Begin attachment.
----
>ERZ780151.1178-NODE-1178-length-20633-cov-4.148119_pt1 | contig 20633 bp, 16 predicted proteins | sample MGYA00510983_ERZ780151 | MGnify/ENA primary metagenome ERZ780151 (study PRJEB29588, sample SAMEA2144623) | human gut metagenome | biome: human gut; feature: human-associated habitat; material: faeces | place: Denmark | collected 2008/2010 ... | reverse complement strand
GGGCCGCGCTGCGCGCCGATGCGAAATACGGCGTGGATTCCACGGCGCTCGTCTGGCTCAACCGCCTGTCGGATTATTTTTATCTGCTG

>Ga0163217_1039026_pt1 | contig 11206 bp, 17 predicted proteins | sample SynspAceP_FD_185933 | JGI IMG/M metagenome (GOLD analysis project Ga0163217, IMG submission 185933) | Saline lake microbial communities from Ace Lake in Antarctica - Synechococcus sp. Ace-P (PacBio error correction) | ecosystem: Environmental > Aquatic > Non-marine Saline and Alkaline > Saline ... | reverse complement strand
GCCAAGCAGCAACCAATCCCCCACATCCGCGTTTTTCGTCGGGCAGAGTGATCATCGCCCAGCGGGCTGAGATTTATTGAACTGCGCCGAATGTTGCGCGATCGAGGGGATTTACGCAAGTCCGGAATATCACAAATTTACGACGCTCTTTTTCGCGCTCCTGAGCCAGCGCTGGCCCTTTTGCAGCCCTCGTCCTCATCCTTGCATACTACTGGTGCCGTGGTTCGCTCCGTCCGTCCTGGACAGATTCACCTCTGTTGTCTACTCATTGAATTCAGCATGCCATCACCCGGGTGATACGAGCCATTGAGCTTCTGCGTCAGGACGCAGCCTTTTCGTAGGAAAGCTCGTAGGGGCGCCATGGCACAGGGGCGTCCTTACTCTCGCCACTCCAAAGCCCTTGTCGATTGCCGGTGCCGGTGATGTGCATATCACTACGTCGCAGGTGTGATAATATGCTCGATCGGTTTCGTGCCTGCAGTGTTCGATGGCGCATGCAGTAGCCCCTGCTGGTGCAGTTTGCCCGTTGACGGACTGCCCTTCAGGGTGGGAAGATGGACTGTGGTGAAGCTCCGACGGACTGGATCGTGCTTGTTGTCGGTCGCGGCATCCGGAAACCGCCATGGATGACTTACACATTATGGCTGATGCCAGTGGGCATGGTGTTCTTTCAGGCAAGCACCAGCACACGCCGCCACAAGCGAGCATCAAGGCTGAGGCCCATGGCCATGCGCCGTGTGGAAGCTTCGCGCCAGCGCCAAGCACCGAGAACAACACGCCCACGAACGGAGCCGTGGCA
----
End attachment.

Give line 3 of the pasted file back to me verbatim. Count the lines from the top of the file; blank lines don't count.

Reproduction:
>Ga0163217_1039026_pt1 | contig 11206 bp, 17 predicted proteins | sample SynspAceP_FD_185933 | JGI IMG/M metagenome (GOLD analysis project Ga0163217, IMG submission 185933) | Saline lake microbial communities from Ace Lake in Antarctica - Synechococcus sp. Ace-P (PacBio error correction) | ecosystem: Environmental > Aquatic > Non-marine Saline and Alkaline > Saline ... | reverse complement strand